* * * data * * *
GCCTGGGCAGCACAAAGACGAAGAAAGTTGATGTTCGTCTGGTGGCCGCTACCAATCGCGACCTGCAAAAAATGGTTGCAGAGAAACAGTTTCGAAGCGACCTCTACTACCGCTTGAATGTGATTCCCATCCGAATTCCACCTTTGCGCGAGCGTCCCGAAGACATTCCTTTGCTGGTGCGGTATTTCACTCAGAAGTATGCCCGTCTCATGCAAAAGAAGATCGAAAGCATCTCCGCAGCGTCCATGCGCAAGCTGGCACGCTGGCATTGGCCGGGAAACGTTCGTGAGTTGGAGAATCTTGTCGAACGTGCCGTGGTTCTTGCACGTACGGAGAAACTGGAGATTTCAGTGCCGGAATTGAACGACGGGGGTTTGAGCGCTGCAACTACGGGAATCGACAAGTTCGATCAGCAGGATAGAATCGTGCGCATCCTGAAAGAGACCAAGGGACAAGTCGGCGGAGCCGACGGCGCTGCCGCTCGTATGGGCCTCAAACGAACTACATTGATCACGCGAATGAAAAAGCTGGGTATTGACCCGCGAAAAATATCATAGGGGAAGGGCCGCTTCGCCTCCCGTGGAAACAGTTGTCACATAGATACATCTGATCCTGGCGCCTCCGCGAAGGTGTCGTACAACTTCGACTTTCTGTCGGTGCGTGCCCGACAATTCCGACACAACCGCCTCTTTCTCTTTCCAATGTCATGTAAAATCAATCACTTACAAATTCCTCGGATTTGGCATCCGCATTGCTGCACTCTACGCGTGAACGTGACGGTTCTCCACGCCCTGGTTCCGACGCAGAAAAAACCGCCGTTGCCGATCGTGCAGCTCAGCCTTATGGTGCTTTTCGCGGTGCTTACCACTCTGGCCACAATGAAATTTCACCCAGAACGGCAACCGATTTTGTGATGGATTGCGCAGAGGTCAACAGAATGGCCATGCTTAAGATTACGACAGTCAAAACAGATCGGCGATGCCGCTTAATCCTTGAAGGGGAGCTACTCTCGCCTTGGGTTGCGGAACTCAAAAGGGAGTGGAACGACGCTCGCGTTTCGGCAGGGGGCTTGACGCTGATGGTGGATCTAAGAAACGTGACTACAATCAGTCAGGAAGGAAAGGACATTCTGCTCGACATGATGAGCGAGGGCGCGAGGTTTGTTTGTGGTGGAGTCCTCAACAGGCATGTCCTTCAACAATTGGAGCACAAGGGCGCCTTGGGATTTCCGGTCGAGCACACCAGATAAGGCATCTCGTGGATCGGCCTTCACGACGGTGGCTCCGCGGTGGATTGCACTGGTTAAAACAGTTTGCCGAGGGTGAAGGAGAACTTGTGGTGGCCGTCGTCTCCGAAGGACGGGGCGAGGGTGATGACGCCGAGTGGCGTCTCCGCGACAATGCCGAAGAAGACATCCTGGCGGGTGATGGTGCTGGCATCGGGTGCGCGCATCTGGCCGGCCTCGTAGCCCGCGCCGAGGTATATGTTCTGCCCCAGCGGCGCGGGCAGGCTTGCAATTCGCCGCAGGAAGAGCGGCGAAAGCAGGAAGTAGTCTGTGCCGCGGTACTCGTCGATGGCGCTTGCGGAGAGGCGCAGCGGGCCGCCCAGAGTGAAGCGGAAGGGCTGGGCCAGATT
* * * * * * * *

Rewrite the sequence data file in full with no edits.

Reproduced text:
GCCTGGGCAGCACAAAGACGAAGAAAGTTGATGTTCGTCTGGTGGCCGCTACCAATCGCGACCTGCAAAAAATGGTTGCAGAGAAACAGTTTCGAAGCGACCTCTACTACCGCTTGAATGTGATTCCCATCCGAATTCCACCTTTGCGCGAGCGTCCCGAAGACATTCCTTTGCTGGTGCGGTATTTCACTCAGAAGTATGCCCGTCTCATGCAAAAGAAGATCGAAAGCATCTCCGCAGCGTCCATGCGCAAGCTGGCACGCTGGCATTGGCCGGGAAACGTTCGTGAGTTGGAGAATCTTGTCGAACGTGCCGTGGTTCTTGCACGTACGGAGAAACTGGAGATTTCAGTGCCGGAATTGAACGACGGGGGTTTGAGCGCTGCAACTACGGGAATCGACAAGTTCGATCAGCAGGATAGAATCGTGCGCATCCTGAAAGAGACCAAGGGACAAGTCGGCGGAGCCGACGGCGCTGCCGCTCGTATGGGCCTCAAACGAACTACATTGATCACGCGAATGAAAAAGCTGGGTATTGACCCGCGAAAAATATCATAGGGGAAGGGCCGCTTCGCCTCCCGTGGAAACAGTTGTCACATAGATACATCTGATCCTGGCGCCTCCGCGAAGGTGTCGTACAACTTCGACTTTCTGTCGGTGCGTGCCCGACAATTCCGACACAACCGCCTCTTTCTCTTTCCAATGTCATGTAAAATCAATCACTTACAAATTCCTCGGATTTGGCATCCGCATTGCTGCACTCTACGCGTGAACGTGACGGTTCTCCACGCCCTGGTTCCGACGCAGAAAAAACCGCCGTTGCCGATCGTGCAGCTCAGCCTTATGGTGCTTTTCGCGGTGCTTACCACTCTGGCCACAATGAAATTTCACCCAGAACGGCAACCGATTTTGTGATGGATTGCGCAGAGGTCAACAGAATGGCCATGCTTAAGATTACGACAGTCAAAACAGATCGGCGATGCCGCTTAATCCTTGAAGGGGAGCTACTCTCGCCTTGGGTTGCGGAACTCAAAAGGGAGTGGAACGACGCTCGCGTTTCGGCAGGGGGCTTGACGCTGATGGTGGATCTAAGAAACGTGACTACAATCAGTCAGGAAGGAAAGGACATTCTGCTCGACATGATGAGCGAGGGCGCGAGGTTTGTTTGTGGTGGAGTCCTCAACAGGCATGTCCTTCAACAATTGGAGCACAAGGGCGCCTTGGGATTTCCGGTCGAGCACACCAGATAAGGCATCTCGTGGATCGGCCTTCACGACGGTGGCTCCGCGGTGGATTGCACTGGTTAAAACAGTTTGCCGAGGGTGAAGGAGAACTTGTGGTGGCCGTCGTCTCCGAAGGACGGGGCGAGGGTGATGACGCCGAGTGGCGTCTCCGCGACAATGCCGAAGAAGACATCCTGGCGGGTGATGGTGCTGGCATCGGGTGCGCGCATCTGGCCGGCCTCGTAGCCCGCGCCGAGGTATATGTTCTGCCCCAGCGGCGCGGGCAGGCTTGCAATTCGCCGCAGGAAGAGCGGCGAAAGCAGGAAGTAGTCTGTGCCGCGGTACTCGTCGATGGCGCTTGCGGAGAGGCGCAGCGGGCCGCCCAGAGTGAAGCGGAAGGGCTGGGCCAGATT